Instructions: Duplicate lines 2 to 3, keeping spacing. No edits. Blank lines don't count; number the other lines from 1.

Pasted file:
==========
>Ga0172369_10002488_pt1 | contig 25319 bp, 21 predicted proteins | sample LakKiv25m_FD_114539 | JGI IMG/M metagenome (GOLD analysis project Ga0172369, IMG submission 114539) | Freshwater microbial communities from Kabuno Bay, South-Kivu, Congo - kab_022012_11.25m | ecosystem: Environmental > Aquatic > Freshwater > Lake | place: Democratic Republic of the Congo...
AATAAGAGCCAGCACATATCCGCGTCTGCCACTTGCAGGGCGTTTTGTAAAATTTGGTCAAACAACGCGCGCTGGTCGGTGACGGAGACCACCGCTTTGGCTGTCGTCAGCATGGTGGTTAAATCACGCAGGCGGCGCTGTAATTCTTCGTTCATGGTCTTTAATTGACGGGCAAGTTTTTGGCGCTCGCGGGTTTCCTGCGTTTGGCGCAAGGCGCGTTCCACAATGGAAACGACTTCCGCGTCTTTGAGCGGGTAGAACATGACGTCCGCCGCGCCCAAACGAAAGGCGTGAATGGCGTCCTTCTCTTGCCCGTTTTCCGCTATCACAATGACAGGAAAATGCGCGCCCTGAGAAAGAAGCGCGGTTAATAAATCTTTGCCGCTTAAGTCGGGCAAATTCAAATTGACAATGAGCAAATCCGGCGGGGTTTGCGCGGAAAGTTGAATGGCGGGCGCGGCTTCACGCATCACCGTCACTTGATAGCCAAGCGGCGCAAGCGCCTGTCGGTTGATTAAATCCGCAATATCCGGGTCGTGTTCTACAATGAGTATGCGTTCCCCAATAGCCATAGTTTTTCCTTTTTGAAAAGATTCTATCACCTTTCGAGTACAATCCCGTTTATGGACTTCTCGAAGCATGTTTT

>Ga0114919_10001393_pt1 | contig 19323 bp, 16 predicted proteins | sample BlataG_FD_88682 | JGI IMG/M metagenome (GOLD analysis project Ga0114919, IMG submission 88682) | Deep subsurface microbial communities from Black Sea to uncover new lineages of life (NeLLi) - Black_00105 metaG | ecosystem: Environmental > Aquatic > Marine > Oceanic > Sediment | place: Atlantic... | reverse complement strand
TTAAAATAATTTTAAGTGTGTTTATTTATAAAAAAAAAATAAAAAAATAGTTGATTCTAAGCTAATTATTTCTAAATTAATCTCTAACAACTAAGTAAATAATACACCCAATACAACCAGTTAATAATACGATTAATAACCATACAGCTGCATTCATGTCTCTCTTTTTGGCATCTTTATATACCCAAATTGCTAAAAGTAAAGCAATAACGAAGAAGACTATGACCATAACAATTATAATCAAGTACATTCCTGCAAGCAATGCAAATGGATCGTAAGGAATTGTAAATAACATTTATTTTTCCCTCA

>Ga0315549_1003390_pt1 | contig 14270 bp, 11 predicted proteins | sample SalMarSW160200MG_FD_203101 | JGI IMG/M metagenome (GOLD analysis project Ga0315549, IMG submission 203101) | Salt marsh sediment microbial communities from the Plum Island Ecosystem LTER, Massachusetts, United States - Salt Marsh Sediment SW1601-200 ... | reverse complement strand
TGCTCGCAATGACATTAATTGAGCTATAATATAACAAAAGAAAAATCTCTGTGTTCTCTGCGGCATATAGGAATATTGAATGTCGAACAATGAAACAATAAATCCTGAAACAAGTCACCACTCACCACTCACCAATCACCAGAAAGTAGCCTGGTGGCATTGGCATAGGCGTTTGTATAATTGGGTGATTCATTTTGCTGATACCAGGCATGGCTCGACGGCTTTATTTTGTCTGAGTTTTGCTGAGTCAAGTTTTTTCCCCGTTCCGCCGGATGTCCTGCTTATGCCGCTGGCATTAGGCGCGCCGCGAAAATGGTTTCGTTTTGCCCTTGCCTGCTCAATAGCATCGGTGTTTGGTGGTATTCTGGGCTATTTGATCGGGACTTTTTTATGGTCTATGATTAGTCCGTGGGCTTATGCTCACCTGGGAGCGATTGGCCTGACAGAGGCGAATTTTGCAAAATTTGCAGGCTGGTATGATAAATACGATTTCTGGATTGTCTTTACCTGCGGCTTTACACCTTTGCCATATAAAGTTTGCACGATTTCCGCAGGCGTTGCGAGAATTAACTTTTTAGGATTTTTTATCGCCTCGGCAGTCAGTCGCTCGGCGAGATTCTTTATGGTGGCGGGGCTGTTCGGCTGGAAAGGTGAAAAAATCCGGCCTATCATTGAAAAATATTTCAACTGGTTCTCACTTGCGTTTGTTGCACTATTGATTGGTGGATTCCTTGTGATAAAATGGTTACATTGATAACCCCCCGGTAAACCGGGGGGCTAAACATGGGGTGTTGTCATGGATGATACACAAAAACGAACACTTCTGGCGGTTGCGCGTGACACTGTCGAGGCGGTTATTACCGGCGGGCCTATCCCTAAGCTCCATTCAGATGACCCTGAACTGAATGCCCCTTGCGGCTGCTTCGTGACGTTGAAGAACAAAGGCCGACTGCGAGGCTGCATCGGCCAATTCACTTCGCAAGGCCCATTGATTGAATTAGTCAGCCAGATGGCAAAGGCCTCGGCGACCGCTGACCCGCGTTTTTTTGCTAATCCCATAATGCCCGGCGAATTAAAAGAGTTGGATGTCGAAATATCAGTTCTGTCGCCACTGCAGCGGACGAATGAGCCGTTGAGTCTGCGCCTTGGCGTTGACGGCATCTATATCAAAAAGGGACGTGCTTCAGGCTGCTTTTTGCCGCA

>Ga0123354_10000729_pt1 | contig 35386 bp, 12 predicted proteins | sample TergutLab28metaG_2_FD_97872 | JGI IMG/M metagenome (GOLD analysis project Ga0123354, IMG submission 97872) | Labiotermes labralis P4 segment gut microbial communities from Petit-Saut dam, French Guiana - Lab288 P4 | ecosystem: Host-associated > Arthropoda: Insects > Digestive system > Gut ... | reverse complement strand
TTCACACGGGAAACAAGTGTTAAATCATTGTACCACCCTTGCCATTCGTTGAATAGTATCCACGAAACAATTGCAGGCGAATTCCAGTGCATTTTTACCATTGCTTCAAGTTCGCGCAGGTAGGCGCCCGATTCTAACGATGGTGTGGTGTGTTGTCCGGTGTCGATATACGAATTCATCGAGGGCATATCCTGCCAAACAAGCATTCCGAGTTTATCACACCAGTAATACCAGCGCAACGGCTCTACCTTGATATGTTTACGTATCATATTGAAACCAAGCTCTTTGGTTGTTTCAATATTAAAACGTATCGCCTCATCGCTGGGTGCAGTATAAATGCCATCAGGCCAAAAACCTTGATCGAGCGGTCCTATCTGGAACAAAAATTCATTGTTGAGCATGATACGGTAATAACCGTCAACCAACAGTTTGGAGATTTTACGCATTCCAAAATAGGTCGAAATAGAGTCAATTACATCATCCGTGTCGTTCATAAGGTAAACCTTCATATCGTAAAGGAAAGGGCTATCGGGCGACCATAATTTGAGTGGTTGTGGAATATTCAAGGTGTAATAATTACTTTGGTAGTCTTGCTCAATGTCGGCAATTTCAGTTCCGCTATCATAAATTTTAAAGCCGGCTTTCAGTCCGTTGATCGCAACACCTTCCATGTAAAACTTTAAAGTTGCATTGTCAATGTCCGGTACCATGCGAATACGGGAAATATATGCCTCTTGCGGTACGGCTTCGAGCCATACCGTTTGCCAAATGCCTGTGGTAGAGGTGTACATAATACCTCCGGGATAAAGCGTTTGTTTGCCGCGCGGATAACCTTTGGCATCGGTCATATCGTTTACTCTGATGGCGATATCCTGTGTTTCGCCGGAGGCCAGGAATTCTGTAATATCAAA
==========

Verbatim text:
AATAAGAGCCAGCACATATCCGCGTCTGCCACTTGCAGGGCGTTTTGTAAAATTTGGTCAAACAACGCGCGCTGGTCGGTGACGGAGACCACCGCTTTGGCTGTCGTCAGCATGGTGGTTAAATCACGCAGGCGGCGCTGTAATTCTTCGTTCATGGTCTTTAATTGACGGGCAAGTTTTTGGCGCTCGCGGGTTTCCTGCGTTTGGCGCAAGGCGCGTTCCACAATGGAAACGACTTCCGCGTCTTTGAGCGGGTAGAACATGACGTCCGCCGCGCCCAAACGAAAGGCGTGAATGGCGTCCTTCTCTTGCCCGTTTTCCGCTATCACAATGACAGGAAAATGCGCGCCCTGAGAAAGAAGCGCGGTTAATAAATCTTTGCCGCTTAAGTCGGGCAAATTCAAATTGACAATGAGCAAATCCGGCGGGGTTTGCGCGGAAAGTTGAATGGCGGGCGCGGCTTCACGCATCACCGTCACTTGATAGCCAAGCGGCGCAAGCGCCTGTCGGTTGATTAAATCCGCAATATCCGGGTCGTGTTCTACAATGAGTATGCGTTCCCCAATAGCCATAGTTTTTCCTTTTTGAAAAGATTCTATCACCTTTCGAGTACAATCCCGTTTATGGACTTCTCGAAGCATGTTTT

>Ga0114919_10001393_pt1 | contig 19323 bp, 16 predicted proteins | sample BlataG_FD_88682 | JGI IMG/M metagenome (GOLD analysis project Ga0114919, IMG submission 88682) | Deep subsurface microbial communities from Black Sea to uncover new lineages of life (NeLLi) - Black_00105 metaG | ecosystem: Environmental > Aquatic > Marine > Oceanic > Sediment | place: Atlantic... | reverse complement strand